Good morning, Bulletin readers. As controversy swirls, the NRA kicks off its annual convention this week. We’ve got a rundown below, plus updates on other stories we’ve been tracking for you.
Receive this daily news briefing by email every morning. Sign up here.
NRA CONVENTION PREVIEW
The NRA kicks off its annual convention this week in Indianapolis. Members of the National Rifle Association, whose dues provide its largest source of revenue, will gather as the organization faces increased scrutiny of its business practices. The gathering comes amid multiple controversies for the organization. Last week, we published a major investigation into how a group of NRA leaders and vendors have extracted hundreds of millions of dollars from the NRA’s coffers. And since its convention last year, Democrats in Congress have launched a total of six investigations into the NRA’s potentially unlawful campaign finance tactics and ties to Russia.
A sign of tensions within the NRA’s board? Per a respected gun rights blog, legendary NRA lobbyist and past president Marion Hammer, “who hasn’t attended a Board of Directors meeting since hell froze over,” is traveling to Indy to be there when the board meets during the convention: “It’s that bad.” Hammer has emerged as an outspoken critic of some of the NRA’s spending on its longtime PR firm, Ackerman McQueen, which is at the center of many of the shady business arrangements our article documents. One gun rights activist has called for members of the NRA’s audit, finance, and executive committees to resign: Firearms Coalition head Jeff Knox is the son of a former NRA director who lost his board seat amid an internal dispute over Ackerman’s contracts in the 1980s. “Had the Board not recently made recalls of directors and officers virtually impossible,” Knox writes in an op-ed for Ammoland, “I would start a recall drive against many of them.”
President Trump will address the convention for the third year in a row. In accordance with Secret Service rules, weapons will not be allowed in the audience during convention speeches. At other convention venues, attendees with Indiana state gun licenses will be allowed to carry their weapons in convention venues.
WHAT TO KNOW TODAY
The FBI arrested a militia leader whose armed group illegally detained migrants near the Mexican border. Last week, video circulated online showing members of the United Constitutional Patriots, including its leader Larry Mitchell Hopkins, corralling asylum seekers in New Mexico. Hopkins, whose group also spreads conspiracy theories via its radio show, was arrested on Saturday for illegally possessing guns and ammunition despite a past felony conviction. Federal officials say they will release more details on the charges after Hopkins appears in court this morning.
Prosecutors are seeking an 18-month sentence for the Russian woman who infiltrated the NRA and other conservative circles. Maria Butina started a gun rights group in Russia and used that issue to forge connections with many high-profile Republican operatives, including senior NRA officials. She was arrested for her activities as an “undeclared agent” in July 2018 and pleaded guilty in December. In a Friday court filing, prosecutors wrote that the sentence accounts for a six-month reduction for cooperating in a plea deal. Meanwhile, Butina’s lawyers say she should serve no further jail time and instead be deported back to Russia after her sentencing hearing, which is set for Friday.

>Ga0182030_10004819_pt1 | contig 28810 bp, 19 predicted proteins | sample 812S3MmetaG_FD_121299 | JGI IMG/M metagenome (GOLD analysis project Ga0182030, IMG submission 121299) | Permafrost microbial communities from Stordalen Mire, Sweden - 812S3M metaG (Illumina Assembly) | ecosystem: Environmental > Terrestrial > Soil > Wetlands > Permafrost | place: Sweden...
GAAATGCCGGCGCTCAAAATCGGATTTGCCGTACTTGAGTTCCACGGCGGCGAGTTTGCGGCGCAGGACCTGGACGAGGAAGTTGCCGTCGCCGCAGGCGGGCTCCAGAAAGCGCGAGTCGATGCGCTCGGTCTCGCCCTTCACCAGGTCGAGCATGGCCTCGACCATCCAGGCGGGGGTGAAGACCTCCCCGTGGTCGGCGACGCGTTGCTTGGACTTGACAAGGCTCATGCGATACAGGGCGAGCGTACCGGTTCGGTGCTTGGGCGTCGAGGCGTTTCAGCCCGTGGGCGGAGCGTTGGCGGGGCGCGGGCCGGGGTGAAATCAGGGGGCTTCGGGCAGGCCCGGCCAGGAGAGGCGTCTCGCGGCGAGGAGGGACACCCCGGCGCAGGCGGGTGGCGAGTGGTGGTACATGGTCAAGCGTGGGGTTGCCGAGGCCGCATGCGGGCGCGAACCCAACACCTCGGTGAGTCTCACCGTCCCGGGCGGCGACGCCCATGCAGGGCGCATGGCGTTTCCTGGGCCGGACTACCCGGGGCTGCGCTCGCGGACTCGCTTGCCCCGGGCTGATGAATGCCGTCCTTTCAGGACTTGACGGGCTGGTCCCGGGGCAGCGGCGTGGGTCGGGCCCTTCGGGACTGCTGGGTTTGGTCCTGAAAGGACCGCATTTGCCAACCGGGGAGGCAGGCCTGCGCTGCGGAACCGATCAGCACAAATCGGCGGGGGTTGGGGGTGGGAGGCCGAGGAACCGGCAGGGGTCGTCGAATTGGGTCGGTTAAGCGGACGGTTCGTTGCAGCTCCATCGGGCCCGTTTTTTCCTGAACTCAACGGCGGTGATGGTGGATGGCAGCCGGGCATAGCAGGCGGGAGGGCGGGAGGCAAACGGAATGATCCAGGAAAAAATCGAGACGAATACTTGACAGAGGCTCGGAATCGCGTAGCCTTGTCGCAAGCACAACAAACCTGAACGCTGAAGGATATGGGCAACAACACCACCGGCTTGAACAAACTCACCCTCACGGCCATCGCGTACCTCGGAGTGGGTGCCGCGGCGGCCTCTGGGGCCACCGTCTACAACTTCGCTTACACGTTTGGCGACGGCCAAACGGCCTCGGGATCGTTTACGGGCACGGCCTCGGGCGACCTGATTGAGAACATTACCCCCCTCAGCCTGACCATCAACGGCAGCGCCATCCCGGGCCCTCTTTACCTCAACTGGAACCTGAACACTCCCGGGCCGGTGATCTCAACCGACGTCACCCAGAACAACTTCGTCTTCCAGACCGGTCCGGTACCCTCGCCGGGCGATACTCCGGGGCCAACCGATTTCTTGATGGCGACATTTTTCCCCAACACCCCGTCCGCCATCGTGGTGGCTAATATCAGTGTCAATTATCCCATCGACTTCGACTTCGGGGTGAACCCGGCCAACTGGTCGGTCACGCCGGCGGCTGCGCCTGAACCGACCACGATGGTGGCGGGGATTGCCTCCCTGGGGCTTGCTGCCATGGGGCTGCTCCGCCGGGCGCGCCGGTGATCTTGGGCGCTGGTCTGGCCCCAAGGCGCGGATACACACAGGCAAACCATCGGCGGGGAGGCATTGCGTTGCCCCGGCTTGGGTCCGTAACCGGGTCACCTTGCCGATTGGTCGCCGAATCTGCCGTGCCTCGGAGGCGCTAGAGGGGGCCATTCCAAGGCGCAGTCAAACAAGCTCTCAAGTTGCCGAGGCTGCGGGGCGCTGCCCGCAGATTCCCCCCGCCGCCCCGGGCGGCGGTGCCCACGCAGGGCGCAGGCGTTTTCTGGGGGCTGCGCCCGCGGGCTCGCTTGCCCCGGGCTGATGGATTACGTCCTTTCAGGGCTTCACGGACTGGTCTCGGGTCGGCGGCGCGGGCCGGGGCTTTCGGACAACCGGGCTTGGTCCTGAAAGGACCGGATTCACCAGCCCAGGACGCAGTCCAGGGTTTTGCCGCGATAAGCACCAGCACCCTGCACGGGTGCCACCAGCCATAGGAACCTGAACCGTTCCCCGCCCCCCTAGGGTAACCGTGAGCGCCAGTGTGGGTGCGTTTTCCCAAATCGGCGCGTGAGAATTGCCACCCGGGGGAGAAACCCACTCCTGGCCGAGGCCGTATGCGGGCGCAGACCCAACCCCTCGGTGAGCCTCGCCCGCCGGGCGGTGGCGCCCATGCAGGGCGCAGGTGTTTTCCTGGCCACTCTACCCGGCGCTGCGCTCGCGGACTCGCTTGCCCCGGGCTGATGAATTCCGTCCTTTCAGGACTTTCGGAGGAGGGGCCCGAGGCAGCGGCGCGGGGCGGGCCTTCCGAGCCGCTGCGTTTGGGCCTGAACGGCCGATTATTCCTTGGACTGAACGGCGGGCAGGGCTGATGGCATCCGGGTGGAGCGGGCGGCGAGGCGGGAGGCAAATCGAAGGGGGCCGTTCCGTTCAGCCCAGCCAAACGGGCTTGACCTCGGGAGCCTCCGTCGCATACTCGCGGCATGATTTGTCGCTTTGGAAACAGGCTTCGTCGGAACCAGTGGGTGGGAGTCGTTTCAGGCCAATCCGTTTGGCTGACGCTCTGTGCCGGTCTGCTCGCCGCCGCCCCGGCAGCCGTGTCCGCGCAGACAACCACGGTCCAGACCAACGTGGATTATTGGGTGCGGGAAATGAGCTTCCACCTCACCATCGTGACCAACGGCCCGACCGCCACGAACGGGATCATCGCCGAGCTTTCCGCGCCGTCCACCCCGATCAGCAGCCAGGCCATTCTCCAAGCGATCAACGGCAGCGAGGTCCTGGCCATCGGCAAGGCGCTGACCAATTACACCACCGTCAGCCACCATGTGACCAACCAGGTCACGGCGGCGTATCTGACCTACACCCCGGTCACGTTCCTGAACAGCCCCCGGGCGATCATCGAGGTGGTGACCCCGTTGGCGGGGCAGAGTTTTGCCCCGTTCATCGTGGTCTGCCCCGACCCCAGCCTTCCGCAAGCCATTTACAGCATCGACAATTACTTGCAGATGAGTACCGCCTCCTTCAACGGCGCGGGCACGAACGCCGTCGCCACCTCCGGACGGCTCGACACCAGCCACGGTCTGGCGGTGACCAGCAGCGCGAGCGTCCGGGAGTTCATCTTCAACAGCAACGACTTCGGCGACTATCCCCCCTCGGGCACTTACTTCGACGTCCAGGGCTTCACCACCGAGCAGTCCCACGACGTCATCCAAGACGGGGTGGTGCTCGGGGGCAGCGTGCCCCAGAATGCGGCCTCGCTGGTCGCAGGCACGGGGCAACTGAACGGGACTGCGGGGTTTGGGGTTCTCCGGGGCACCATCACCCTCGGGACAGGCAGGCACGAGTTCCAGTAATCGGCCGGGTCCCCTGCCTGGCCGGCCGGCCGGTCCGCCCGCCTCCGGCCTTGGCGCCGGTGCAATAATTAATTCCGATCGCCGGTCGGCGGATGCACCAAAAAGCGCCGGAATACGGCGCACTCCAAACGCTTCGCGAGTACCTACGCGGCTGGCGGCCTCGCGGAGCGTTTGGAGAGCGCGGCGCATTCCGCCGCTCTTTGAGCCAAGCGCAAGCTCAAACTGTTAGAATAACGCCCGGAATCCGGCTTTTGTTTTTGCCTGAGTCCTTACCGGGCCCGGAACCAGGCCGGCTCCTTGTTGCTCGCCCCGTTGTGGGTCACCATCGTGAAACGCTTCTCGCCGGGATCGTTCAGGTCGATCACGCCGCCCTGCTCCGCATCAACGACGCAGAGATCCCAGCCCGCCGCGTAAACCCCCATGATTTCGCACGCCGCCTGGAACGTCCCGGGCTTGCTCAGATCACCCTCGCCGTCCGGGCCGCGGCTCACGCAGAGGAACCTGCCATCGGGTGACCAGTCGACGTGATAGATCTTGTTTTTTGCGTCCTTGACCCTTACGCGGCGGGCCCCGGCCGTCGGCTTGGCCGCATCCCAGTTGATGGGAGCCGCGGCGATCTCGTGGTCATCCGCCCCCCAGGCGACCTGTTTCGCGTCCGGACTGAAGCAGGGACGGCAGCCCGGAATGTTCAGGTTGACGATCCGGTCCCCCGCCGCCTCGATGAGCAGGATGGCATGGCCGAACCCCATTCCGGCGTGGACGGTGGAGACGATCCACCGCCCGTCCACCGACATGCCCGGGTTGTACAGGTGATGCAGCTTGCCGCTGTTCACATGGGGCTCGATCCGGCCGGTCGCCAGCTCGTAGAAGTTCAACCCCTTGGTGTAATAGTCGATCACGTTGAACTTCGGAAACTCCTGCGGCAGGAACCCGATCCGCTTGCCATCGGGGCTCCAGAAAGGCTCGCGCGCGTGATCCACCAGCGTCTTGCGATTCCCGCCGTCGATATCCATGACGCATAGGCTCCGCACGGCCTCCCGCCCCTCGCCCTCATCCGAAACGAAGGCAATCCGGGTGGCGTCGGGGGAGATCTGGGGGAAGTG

A 1-year-old was killed in a probable accidental shooting in Cleveland on Saturday. Medics were called to a house around 6 p.m. Another child and at least one adult were in the house at the time. In Indiana, an accidental shooting sent a child and his grandfather to the hospital on Friday. The juvenile, whose age hasn’t been confirmed, allegedly went into his grandparents’ bedroom and loaded the empty gun, which went off when his grandfather tried to take it away from him. The bullet traveled through the man’s hand and wounded the boy’s leg.
Churchgoers tackled a woman waving a gun who interrupted an Easter service yesterday. The 31-year-old woman somehow gained access to Church TsidKenu in San Diego around noon, holding a baby in one arm and a gun in the other, and threatened to blow the church up. Congregants subdued the woman and confiscated her gun, which turned out to be unloaded. The woman is expected to face charges of making criminal threats and displaying a handgun in a threatening manner.
ONE LAST THING
Security footage captured a smash-and-grab gun theft in Georgia. Thieves drove a stolen car through the window of X3 Firearms in Loganville, outside of Atlanta, around 5 a.m. on Friday. Moments later a second car pulled up, into which they loaded several handguns. The whole operation took less than a minute. When police showed up, the stolen car was still running in the middle of the trashed gun shop.
Since 2013, thefts from gun stores have steadily increased. As The Trace’s Brian Freskos has reported, there are no federal standards for gun dealer security, despite the role of stolen guns in fueling violent crime.